After we have run our codes and is functioning the way we want, something else faces us in the future and thats speed and scalability. Example a blog site must query the database to pull blog contents from the wp blog table, like wise our oroducts post and pages itself, and if we run user dashboard we still query if user is logged in and previledges.
Most times this type of query are executed on every page load. Is there a way to handle this and serve cached content without having to query the data base all times on page load and how reliable can cached content be? Or was mysql built as a query king to absorb any kind of query every secs without feeling headache, please what is the best approach seeing the life of our website depends on our database but yet no function gets done without querying the database.

  • You can also sign up for ElasticPress.io and hook their functionality directly into some of your queries. What this would do is alleviate some of the burden on your server and db - you could set it so that posts, pages and products use ElasticPress in their queries but keep orders and the admin dashboard using standard WP queries. I tested this on a page that was running 17 queries based on taxonomies, and adding EP reduced the query count to 5 with zero impact on load times. Only problem is that it can get pricey. Jun 5 '20 at 15:47
  • Really sounds interesting but how secured can this be and is it not a bridge of privacy sending users data to a third party, i love something i can control on my own so i can take the blame when things happen
    – pandglobal
    Jun 5 '20 at 16:32
  • Well you have the ability to control which post_types are indexed vs. which aren't. The pages, posts and products are public anyway. You can set the orders to not be indexed as you're not using EP with them anyway. Additionally, you can download ElasticSearch and install it on your own servers, but then you have manage and maintain it all yourself and from past experience you need a good devops and systems admin team for that. Jun 5 '20 at 20:33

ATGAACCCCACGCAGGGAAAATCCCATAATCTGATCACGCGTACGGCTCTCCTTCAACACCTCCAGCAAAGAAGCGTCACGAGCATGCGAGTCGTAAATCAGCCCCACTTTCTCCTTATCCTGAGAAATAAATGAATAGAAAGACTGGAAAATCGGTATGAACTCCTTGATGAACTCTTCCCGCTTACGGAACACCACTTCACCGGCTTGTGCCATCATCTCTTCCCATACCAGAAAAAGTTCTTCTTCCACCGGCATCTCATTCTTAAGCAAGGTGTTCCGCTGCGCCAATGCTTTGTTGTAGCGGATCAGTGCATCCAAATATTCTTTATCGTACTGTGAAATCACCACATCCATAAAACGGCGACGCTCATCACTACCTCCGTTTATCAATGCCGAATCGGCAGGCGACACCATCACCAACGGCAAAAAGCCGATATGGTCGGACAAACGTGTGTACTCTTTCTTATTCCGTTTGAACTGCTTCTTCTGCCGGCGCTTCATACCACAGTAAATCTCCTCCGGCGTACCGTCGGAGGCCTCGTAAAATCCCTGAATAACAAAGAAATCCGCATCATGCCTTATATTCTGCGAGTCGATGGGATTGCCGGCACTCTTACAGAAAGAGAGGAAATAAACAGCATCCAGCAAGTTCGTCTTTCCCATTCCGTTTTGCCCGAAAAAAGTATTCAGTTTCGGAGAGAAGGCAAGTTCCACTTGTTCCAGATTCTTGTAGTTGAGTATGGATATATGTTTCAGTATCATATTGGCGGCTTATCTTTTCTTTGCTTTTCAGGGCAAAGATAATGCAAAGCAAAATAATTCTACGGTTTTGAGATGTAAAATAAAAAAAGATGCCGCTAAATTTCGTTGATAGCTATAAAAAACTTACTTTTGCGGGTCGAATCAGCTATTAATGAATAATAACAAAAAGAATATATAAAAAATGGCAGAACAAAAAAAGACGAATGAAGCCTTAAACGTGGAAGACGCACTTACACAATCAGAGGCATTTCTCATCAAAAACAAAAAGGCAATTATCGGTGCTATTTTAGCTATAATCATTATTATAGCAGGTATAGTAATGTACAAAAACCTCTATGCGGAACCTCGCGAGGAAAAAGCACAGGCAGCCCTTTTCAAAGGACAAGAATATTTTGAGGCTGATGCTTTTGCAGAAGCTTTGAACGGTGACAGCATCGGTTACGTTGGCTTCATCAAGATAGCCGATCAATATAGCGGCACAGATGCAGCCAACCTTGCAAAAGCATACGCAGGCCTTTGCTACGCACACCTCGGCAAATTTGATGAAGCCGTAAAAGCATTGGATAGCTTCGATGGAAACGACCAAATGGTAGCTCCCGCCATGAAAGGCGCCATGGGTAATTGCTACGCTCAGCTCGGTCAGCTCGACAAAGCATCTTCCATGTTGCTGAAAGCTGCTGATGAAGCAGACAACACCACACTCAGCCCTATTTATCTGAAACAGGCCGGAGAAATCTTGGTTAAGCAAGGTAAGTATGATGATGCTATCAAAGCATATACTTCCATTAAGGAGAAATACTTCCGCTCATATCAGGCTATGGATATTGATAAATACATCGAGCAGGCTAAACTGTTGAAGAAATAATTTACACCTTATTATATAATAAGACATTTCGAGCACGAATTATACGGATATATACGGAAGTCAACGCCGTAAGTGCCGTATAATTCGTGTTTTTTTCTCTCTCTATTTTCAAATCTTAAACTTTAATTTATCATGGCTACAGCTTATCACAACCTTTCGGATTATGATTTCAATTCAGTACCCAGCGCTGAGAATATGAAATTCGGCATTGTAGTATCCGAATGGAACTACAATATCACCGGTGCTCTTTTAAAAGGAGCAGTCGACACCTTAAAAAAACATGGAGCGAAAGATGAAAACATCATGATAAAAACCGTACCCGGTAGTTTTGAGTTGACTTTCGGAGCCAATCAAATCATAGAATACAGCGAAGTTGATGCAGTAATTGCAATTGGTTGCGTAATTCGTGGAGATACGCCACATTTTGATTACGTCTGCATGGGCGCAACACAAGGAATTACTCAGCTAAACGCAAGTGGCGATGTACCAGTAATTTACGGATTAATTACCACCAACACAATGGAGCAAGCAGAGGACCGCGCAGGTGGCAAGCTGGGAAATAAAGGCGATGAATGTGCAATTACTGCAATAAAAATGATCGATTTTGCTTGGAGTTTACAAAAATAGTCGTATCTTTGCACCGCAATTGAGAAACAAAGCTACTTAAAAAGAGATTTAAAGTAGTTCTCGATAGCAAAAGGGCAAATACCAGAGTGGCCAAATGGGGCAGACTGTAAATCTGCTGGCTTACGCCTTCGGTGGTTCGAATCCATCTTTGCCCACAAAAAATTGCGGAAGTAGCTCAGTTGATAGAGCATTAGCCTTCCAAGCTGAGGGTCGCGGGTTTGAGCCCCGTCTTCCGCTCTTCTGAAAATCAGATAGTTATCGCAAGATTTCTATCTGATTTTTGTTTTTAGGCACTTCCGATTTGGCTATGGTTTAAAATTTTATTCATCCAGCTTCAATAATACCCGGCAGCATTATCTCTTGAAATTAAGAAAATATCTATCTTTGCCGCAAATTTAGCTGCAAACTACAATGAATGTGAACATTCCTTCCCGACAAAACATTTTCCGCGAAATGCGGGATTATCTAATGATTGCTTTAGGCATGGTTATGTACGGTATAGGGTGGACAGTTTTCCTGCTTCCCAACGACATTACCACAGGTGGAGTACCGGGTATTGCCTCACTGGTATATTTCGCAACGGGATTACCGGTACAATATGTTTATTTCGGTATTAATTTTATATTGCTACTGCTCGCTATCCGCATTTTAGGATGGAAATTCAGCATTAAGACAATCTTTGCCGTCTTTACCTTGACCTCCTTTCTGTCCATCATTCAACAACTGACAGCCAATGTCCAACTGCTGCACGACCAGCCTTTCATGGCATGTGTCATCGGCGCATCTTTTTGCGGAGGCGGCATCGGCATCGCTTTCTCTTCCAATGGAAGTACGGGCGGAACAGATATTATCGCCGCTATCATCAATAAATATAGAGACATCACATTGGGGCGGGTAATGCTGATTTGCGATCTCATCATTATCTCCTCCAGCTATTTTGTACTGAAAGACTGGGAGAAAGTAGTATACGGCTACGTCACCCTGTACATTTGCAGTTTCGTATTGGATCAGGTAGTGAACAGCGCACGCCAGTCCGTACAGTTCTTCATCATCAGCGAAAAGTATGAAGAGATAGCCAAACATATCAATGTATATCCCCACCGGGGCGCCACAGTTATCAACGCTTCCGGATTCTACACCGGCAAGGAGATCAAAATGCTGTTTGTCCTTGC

You can use a combination of caching plugin and appropriately coded themes and plugins to cache query results and speed things up. Yes, eventually if you are running many queries, a site can get bogged down. This typically happens when query-intensive themes or plugins are used.

To start investigating your own site's queries, there are query monitoring plugins available - try installing one and you will see what queries are running where. From there, you can determine whether plugins or the theme are running the most intensive queries, and either try out alternative themes/plugins or code a child theme to reduce the load. You may also find that using (and properly configuring) a caching plugin may relieve much of the burden. It varies site to site, depending on the underlying server architecture, where visitors are coming from, how many visits you're getting, and what exactly your site is trying to do.

  • Great @webElaine am not using any using any third party plugin on my site, i did all the code myself so i know which queries are running and their purpose, everything works fine but am think about when users increases what will be the fate of my database
    – pandglobal
    Jun 5 '20 at 16:36

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